New Year’s Eve celebrations in Sydney remain in doubt as nervous residents wait with fingers crossed for the Northern Beaches coronavirus outbreak to be contained.
Hours after Premier Gladys Berejiklian and Health Minister Brad Hazzard announced an easing of restrictions for Christmas, attention was already shifting to the viability of the world-famous fireworks display on Sydney Harbour.
The Australian Medical Association urged the state government to ‘‘seriously consider cancelling the New Year’s Eve fireworks display to discourage crowds’’.
“We all need to be extra vigilant during this holiday period to the stop the spread of COVID-19, especially as at this time of year when people travel, attend events, and spend time in close proximity with family and friends,’’ AMA federal president Dr Omar Khorshid said.
“We must be prepared to tighten general restrictions even further if we continue to see evidence of the virus spreading in areas outside of the Northern Beaches.”
The AMA welcomes the NSW Government’s cautious approach to contain the spread of COVID-19 during the holiday season, but the Government needs to cancel the New Year’s Eve fireworks display to discourage crowds and avoid any confusion in public messaging https://t.co/KNy4IaLTsk
— AMA Media (@ama_media) December 23, 2020
New South Wales Health on Wednesday night updated its number of venues visited by confirmed COVID-19 cases.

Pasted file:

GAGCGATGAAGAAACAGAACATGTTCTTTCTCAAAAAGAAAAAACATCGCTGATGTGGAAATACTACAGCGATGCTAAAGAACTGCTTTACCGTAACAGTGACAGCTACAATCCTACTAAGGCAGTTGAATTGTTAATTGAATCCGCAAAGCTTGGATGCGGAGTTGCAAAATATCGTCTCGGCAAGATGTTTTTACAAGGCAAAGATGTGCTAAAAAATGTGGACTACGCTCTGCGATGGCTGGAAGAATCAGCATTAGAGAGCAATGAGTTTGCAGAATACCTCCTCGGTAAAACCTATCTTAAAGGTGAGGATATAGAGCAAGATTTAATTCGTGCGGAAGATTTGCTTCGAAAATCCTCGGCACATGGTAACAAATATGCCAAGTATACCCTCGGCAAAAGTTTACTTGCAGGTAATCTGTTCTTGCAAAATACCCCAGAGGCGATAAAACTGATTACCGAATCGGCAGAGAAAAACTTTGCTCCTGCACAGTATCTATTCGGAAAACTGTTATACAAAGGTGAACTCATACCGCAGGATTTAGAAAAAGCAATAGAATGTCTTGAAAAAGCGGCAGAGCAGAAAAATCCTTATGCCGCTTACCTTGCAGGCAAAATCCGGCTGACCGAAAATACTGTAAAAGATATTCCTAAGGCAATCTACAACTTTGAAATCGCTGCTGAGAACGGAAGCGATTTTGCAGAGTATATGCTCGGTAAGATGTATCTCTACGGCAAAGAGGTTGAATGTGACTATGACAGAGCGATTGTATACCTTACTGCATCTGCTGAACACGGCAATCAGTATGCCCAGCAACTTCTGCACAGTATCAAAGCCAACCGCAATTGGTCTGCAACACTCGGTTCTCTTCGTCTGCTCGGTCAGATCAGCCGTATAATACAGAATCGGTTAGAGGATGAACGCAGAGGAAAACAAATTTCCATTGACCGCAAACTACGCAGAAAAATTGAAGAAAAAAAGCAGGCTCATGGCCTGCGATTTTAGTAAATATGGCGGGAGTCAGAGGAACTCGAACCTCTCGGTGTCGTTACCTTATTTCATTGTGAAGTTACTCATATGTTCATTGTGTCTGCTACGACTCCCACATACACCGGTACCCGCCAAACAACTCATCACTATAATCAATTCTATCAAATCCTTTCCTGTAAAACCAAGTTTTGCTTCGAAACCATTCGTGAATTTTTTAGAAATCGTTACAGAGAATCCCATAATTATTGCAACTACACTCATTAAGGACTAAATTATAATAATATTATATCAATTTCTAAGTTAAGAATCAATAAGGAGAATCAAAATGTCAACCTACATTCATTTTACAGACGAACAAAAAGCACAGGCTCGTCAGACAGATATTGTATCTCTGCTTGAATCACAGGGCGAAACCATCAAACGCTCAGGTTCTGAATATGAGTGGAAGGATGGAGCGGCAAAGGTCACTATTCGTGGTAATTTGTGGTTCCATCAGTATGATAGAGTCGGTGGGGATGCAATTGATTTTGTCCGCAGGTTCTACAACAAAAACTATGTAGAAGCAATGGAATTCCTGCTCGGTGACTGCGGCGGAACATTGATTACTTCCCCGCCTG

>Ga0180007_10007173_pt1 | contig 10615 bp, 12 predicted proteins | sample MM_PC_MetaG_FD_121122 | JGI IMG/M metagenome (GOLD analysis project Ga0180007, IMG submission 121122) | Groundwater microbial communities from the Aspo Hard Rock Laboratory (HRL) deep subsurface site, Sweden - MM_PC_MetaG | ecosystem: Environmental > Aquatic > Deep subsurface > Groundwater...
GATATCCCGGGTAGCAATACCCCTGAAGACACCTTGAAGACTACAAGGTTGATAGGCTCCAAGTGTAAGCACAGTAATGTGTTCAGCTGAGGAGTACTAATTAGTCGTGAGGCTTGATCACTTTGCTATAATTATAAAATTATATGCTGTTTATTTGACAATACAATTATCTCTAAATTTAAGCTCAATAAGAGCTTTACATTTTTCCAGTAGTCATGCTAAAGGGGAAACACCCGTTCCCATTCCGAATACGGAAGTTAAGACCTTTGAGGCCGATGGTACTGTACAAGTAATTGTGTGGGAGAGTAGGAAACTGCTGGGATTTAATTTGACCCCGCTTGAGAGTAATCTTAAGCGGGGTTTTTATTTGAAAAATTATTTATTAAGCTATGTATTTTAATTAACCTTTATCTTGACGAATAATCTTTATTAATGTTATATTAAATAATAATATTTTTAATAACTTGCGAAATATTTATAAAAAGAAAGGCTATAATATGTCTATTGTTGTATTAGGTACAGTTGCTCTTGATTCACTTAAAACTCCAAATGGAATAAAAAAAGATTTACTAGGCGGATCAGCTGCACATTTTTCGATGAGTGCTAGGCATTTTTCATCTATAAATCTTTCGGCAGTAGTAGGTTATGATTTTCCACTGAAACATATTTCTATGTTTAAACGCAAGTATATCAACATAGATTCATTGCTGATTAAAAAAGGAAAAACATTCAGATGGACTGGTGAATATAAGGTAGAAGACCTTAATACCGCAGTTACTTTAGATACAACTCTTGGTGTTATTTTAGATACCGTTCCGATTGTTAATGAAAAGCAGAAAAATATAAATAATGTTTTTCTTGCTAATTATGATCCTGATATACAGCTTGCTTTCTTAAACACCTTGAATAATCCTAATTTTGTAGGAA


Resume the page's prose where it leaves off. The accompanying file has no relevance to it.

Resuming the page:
The full list of locations include Alexandria | Avalon | Avalon Beach | Bayview | Belrose | Berowra | Blacktown | Cronulla | Crows Nest | Double Bay | Erskineville | Forster | Freshwater | Gordon | Hornsby | Kirribilli | Lane Cove | Macquarie Park | Manly | Milsons Point |Mona Vale | Narrabeen | Neutral Bay | Newport | North Sydney | Paddington | Palm Beach | Penrith | St Leonards | St Peters | Surry Hills | Sydney | Turramurra | Woolloomooloo | Warriewood
It recommended: ‘‘Anyone who attended the following venues at the following times is a casual contact who should monitor for symptoms and immediately get tested and isolate if they appear. If further symptoms appear, get isolate and get tested again.’’
PUBLIC HEALTH ALERT – NEW AND UPDATED VENUES
NSW Health has been notified of a number of new and updated venues visited by confirmed cases of COVID-19.
Anyone who attended the following venues at the following times is considered a close contact, and must immediately… pic.twitter.com/HVyiA59fex
— NSW Health (@NSWHealth) December 23, 2020
In a bid to save the festive season for some of the Northern Beaches’ 250,000 residents in lockdown, the Premier announced the region will be split into two.
Residents north of the Narrabeen Bridge, at the epicentre of the cluster, will be allowed to host up to five people in their homes – although guests must live within that designated zone, which stretches west as far as the Baha’i Temple.
Among the ‘‘modest changes’’, Greater Sydney’s current rule of only 10 visitors to a home each day will be “tweaked” so that children under 12 are not included for December 24 to 26. It will revert to current settings on December 27.
Restrictions remain in the Greater Sydney region, Central Coast, Wollongong and Nepean Blue Mountains.
“We are urging the community to continue to play their role in controlling the spread, by getting tested if symptoms develop, practising physical distancing and good hand hygiene, and by wearing a mask, particularly indoors,” Ms Berejiklian’s statement read.
If you need to get tested for #COVID19, you have a few different options. Depending on where you live, you may be able to visit a:
– Pop up testing centre
– GP’s office
– Respiratory clinic
– Drive through testing site
— Australian Government Department of Health (@healthgovau) December 22, 2020